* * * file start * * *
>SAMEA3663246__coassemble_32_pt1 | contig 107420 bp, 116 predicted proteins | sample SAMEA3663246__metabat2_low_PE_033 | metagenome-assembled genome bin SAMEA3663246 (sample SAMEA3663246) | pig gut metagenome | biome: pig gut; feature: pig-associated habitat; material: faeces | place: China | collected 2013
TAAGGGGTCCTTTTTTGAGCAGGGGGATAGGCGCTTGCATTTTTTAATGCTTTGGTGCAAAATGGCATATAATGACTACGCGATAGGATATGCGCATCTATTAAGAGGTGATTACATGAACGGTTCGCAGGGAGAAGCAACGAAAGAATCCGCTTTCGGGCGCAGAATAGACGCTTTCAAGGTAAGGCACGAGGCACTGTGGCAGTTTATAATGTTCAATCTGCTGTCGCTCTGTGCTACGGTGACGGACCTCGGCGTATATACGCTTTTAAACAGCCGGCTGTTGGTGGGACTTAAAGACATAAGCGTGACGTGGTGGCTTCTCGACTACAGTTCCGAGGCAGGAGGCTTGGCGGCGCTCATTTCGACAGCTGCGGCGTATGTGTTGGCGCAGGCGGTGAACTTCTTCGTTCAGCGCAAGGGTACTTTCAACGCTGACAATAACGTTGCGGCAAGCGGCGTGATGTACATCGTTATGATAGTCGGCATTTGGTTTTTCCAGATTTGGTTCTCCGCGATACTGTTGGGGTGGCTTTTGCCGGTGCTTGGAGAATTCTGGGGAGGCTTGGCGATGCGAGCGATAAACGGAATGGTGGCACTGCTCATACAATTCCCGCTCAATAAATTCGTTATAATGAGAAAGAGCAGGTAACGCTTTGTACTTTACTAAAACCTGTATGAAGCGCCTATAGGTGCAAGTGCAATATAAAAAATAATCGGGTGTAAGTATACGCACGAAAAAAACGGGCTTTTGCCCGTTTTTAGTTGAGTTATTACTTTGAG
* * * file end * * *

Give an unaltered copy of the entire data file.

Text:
>SAMEA3663246__coassemble_32_pt1 | contig 107420 bp, 116 predicted proteins | sample SAMEA3663246__metabat2_low_PE_033 | metagenome-assembled genome bin SAMEA3663246 (sample SAMEA3663246) | pig gut metagenome | biome: pig gut; feature: pig-associated habitat; material: faeces | place: China | collected 2013
TAAGGGGTCCTTTTTTGAGCAGGGGGATAGGCGCTTGCATTTTTTAATGCTTTGGTGCAAAATGGCATATAATGACTACGCGATAGGATATGCGCATCTATTAAGAGGTGATTACATGAACGGTTCGCAGGGAGAAGCAACGAAAGAATCCGCTTTCGGGCGCAGAATAGACGCTTTCAAGGTAAGGCACGAGGCACTGTGGCAGTTTATAATGTTCAATCTGCTGTCGCTCTGTGCTACGGTGACGGACCTCGGCGTATATACGCTTTTAAACAGCCGGCTGTTGGTGGGACTTAAAGACATAAGCGTGACGTGGTGGCTTCTCGACTACAGTTCCGAGGCAGGAGGCTTGGCGGCGCTCATTTCGACAGCTGCGGCGTATGTGTTGGCGCAGGCGGTGAACTTCTTCGTTCAGCGCAAGGGTACTTTCAACGCTGACAATAACGTTGCGGCAAGCGGCGTGATGTACATCGTTATGATAGTCGGCATTTGGTTTTTCCAGATTTGGTTCTCCGCGATACTGTTGGGGTGGCTTTTGCCGGTGCTTGGAGAATTCTGGGGAGGCTTGGCGATGCGAGCGATAAACGGAATGGTGGCACTGCTCATACAATTCCCGCTCAATAAATTCGTTATAATGAGAAAGAGCAGGTAACGCTTTGTACTTTACTAAAACCTGTATGAAGCGCCTATAGGTGCAAGTGCAATATAAAAAATAATCGGGTGTAAGTATACGCACGAAAAAAACGGGCTTTTGCCCGTTTTTAGTTGAGTTATTACTTTGAG